At a quarter past 10:00 on a Wednesday night at the Granada, with a plastic iceberg planted dead-center, Zola Jesus took the stage.

The venue was cold, and as the 9 o’clock start time came and opening artist Deradoorian began to play, only the most intimate of crowds had amassed to watch the performance. Deradoorian is a Los Angeles based multi-instrumentalist with a subdued percussion and loop-based sound, and an almost aboriginal performance art vibe. Deradoorian is the kind of sounds that pair well with love-making or intense meditation, but not so much with stage and lights and 9 o’clock Wednesday nights.

As the main lights dimmed, the iceberg (an incredibly simple light installation) came to life with bright, ice-cold tones of blue and white. The crowd, which had grown to a much larger but still quite humble 200+ came to life then as well, screaming and clapping as Zola Jesus (Nika Danilova) began to command the microphone with an intensity quite unexpected from someone with such a small frame. It wasn’t surprising to later learn that she began her music career studying opera.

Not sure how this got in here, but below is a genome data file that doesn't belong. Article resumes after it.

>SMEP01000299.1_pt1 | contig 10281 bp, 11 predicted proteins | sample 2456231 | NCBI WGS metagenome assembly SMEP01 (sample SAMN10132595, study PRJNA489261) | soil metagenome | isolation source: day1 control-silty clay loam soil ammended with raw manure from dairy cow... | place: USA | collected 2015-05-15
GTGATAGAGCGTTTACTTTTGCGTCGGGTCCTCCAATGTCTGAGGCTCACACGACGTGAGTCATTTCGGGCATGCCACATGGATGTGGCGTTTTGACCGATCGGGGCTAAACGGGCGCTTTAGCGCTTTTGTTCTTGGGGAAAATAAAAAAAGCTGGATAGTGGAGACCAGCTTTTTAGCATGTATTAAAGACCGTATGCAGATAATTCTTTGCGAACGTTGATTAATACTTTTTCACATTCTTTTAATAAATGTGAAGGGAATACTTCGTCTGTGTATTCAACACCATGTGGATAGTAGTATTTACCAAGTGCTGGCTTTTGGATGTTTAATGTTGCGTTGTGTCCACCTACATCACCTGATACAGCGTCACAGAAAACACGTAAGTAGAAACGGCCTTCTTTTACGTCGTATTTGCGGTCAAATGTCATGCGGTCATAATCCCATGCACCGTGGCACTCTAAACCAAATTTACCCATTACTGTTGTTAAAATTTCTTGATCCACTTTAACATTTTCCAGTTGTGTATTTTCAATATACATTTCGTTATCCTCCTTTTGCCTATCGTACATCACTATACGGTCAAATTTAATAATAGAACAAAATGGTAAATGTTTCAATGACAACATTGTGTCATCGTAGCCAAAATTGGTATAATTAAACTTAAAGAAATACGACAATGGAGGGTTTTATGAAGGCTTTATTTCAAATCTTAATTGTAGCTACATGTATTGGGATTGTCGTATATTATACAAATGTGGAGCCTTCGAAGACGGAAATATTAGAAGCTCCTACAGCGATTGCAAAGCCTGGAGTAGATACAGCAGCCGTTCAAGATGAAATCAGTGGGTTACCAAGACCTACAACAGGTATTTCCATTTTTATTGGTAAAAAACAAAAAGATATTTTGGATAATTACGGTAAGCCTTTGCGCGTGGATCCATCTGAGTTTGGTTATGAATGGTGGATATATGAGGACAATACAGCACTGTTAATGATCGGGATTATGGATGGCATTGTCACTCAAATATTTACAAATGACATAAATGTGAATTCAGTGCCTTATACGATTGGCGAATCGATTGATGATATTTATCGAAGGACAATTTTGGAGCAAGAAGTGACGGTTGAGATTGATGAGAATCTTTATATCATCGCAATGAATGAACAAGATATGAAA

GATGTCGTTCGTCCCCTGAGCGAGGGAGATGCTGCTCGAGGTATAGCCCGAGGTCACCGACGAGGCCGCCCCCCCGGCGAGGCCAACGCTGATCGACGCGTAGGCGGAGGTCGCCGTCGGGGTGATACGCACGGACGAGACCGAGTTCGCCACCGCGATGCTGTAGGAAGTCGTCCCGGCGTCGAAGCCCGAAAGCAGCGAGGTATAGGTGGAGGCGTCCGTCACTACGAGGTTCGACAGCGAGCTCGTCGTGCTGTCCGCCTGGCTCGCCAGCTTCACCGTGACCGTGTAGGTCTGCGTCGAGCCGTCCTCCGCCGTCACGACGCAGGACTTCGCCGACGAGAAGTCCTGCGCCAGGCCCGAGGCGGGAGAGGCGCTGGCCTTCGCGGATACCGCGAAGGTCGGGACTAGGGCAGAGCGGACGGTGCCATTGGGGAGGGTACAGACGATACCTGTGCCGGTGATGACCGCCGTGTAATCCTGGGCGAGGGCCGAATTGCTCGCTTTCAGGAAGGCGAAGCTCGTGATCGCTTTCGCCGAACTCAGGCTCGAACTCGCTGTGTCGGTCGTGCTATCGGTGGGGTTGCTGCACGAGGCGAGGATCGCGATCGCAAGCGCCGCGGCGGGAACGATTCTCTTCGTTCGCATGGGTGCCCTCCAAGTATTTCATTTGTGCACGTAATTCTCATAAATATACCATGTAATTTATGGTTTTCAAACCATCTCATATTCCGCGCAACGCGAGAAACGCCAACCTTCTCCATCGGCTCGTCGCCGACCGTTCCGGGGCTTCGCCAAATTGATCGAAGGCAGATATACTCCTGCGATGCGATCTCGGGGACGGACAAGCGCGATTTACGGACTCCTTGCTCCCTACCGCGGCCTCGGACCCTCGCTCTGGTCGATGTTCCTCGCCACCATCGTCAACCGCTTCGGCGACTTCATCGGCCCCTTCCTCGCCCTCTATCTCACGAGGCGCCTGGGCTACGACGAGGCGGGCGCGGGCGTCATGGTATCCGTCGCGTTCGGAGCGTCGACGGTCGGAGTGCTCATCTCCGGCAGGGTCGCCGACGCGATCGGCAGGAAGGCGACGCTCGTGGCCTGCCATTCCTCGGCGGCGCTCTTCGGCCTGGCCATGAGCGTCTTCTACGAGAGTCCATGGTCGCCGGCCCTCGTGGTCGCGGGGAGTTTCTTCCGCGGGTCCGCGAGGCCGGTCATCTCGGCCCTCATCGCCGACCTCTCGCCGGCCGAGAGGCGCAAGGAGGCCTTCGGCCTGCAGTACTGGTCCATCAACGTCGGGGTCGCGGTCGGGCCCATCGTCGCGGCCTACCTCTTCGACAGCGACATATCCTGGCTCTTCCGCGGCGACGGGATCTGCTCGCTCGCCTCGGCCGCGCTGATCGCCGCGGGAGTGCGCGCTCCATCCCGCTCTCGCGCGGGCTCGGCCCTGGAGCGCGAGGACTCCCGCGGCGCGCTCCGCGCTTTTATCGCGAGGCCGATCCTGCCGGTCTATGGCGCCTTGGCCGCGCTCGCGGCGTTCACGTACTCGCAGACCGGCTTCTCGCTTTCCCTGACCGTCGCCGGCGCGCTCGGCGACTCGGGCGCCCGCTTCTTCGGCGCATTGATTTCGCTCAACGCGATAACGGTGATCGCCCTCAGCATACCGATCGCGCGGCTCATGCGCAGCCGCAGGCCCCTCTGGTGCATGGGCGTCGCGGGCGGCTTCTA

Zola Jesus’ live show is comprised of a percussionist, a trombone player/keys/synth, and a dedicated keyboardist. The sound is massive, a complete hard turn from her choice of opener. The iceberg-like light installation set the mood perfectly, changing in hue and brightness to create the perfect backdrop for Zola Jesus’ bombastic sound and aggressive use of stage. From downbeat to final note, and through a three-song encore, the crowd was rapt. And only with visible reluctance would anyone venture away to the bar.

The generous handful of fans in attendance certainly have something worth holding over those unwilling to brave the cold or the late weeknight. Zola Jesus was phenomenal.

Words and photos by Leroy Pristach



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